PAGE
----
Original paper

Cancer Causes & Control

, 22:1383

First online:

Retinol, vitamins A, C, and E and breast cancer risk: a meta-analysis and meta-regression

  • Hu FulanAffiliated withDepartment of Epidemiology, Public Health College, Harbin Medical University
  • , Jiang ChangxingAffiliated withCenter for Endemic Disease Control, Harbin Medical University
  • , Wang Yi BainaAffiliated withDepartment of Epidemiology, Public Health College, Harbin Medical University
  • , Zhang WencuiAffiliated withDepartment of Epidemiology, Public Health College, Harbin Medical University
  • , Lin ChunqingAffiliated withDepartment of Epidemiology, Public Health College, Harbin Medical University
  • , Wang FanAffiliated withDepartment of Epidemiology, Public Health College, Harbin Medical University
  • , Li DandanAffiliated withDepartment of Epidemiology, Public Health College, Harbin Medical University
  • , Sun DianjunAffiliated withCenter for Endemic Disease Control, Harbin Medical University
  • , Wang TongAffiliated withCenter for Endemic Disease Control, Harbin Medical University
    • , Pang DaAffiliated withDepartment of Breast Surgery, Third Affiliated Clinical Hospital of Harbin Medical University Email author 
    • , Zhao YashuangAffiliated withDepartment of Epidemiology, Public Health College, Harbin Medical University Email author 

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Abstract

Objective

To comprehensively summarize the associations between retinol, vitamins A, C, and E and breast cancer, and quantitatively estimate their dose–response relationships.

Methods

We searched PubMed, Embase, and Cochrane databases (from January 1982 to 15 March 2011) and the references of the relevant articles in English with sufficient information to estimate relative risk or odds ratio and the 95% confidence intervals, and comparable categories of vitamins. Two reviewers independently extracted data using a standardized form, with any discrepancy adjudicated by the third reviewer.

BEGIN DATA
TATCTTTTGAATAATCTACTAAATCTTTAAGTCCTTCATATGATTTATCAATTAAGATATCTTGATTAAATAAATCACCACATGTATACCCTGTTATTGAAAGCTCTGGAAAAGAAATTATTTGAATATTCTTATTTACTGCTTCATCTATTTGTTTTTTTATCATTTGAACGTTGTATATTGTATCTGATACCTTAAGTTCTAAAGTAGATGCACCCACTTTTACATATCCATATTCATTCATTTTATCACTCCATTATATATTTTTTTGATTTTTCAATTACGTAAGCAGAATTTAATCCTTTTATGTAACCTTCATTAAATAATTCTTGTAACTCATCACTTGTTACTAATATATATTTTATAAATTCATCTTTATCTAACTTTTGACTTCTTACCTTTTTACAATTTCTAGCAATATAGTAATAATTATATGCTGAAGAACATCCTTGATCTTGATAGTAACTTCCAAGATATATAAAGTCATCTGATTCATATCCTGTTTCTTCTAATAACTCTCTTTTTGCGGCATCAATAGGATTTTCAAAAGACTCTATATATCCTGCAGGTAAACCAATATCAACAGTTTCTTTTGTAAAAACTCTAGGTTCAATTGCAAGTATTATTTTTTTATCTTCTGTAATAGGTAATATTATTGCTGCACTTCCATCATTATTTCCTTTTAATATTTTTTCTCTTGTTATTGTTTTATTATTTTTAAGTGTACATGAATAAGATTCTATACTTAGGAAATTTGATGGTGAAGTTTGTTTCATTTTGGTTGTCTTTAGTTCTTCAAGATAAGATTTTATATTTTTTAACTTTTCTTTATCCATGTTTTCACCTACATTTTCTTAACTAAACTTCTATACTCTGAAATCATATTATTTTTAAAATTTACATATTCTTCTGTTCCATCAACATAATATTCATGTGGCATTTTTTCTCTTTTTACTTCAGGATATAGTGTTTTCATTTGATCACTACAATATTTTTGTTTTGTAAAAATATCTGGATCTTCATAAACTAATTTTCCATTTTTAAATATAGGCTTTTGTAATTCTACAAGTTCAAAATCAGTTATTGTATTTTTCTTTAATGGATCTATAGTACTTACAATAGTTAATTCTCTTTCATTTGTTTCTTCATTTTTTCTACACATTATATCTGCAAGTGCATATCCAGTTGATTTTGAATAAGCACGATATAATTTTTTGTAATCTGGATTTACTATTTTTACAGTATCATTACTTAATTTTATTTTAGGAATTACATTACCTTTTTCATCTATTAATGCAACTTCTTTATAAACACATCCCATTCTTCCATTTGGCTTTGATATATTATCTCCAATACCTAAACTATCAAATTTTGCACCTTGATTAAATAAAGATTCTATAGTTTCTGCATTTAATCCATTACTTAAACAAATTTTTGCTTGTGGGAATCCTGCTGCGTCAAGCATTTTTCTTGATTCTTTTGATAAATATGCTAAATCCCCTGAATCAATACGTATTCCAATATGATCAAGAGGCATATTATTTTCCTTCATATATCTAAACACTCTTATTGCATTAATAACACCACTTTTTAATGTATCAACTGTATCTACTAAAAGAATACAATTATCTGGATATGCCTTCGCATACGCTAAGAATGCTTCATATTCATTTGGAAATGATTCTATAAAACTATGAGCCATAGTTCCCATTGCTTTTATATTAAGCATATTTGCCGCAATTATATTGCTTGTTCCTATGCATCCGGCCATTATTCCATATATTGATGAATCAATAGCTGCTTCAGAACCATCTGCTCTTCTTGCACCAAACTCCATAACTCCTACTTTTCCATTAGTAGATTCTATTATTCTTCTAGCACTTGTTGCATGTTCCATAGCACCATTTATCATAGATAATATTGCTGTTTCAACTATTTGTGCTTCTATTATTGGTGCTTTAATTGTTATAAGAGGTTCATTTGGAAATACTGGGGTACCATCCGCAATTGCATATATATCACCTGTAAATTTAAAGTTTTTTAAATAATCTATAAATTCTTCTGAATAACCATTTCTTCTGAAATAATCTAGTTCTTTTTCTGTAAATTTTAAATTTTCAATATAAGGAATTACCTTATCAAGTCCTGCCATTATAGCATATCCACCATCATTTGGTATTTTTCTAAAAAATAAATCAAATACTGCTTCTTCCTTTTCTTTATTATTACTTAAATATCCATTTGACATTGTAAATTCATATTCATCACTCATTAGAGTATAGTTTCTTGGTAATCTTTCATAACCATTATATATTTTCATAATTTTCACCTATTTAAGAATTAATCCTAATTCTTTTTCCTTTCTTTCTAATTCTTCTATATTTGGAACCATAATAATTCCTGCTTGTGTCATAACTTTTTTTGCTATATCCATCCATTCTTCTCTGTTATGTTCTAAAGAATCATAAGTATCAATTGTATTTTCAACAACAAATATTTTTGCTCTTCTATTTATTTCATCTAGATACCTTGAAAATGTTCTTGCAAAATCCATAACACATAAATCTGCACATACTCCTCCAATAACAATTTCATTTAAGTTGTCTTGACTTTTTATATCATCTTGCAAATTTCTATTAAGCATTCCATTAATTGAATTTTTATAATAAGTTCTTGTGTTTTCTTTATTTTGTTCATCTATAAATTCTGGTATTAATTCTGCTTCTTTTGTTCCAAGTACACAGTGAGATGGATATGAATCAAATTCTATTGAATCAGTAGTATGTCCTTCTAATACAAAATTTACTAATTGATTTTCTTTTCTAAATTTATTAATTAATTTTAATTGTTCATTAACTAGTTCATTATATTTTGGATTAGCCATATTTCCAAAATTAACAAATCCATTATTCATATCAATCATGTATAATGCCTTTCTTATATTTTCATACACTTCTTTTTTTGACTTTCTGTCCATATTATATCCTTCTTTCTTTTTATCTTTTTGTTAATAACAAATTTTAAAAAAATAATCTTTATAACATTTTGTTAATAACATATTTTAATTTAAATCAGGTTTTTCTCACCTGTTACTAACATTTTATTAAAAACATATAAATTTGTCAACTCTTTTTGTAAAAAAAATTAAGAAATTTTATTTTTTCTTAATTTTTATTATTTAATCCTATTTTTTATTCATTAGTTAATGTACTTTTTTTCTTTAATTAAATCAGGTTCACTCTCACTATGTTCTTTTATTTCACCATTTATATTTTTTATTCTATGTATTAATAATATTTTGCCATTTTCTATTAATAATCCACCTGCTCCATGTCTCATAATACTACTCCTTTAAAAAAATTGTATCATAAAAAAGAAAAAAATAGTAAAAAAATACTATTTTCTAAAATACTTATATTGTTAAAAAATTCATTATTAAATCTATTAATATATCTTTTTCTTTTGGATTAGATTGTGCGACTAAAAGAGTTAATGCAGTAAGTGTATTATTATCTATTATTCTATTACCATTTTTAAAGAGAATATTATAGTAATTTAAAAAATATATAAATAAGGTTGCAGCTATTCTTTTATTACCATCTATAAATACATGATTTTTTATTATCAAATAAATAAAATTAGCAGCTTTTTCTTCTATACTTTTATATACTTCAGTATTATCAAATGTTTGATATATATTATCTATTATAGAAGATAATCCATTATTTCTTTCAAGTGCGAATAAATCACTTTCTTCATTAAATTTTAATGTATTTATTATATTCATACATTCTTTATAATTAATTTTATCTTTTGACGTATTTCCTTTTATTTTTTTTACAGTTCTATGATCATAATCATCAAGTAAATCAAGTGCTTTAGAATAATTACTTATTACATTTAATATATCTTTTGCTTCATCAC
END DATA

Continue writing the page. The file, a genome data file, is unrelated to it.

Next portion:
Results

Overall, 51 studies met the inclusion criteria. Comparing the highest with the lowest intake, total vitamin A intake reduced the breast cancer risk by 17% (pooled OR = 0.83, 95% CI: 0.78–0.88). Further subgroup analysis based on study design did not change the significant reduction. Although the dietary vitamin A, dietary vitamin E, and total vitamin E intake all reduced breast cancer risk significantly when data from all studies were pooled, the results became nonsignificant when data from cohort studies were pooled. The significant association between total retinol intake and breast cancer in all studies became nonsignificant in case–control studies but remain significant in cohort studies. No significant dose–response relationship was observed in the higher intake of these vitamins with reduced breast cancer risk.

Conclusions

Our results indicate that both the total intake of vitamin A and retinol could reduce breast cancer risk. However, associations between other vitamins and breast cancer seem to be limited.

Keywords

Retinol Vitamin A Vitamin C Vitamin E Breast cancer Meta-analysis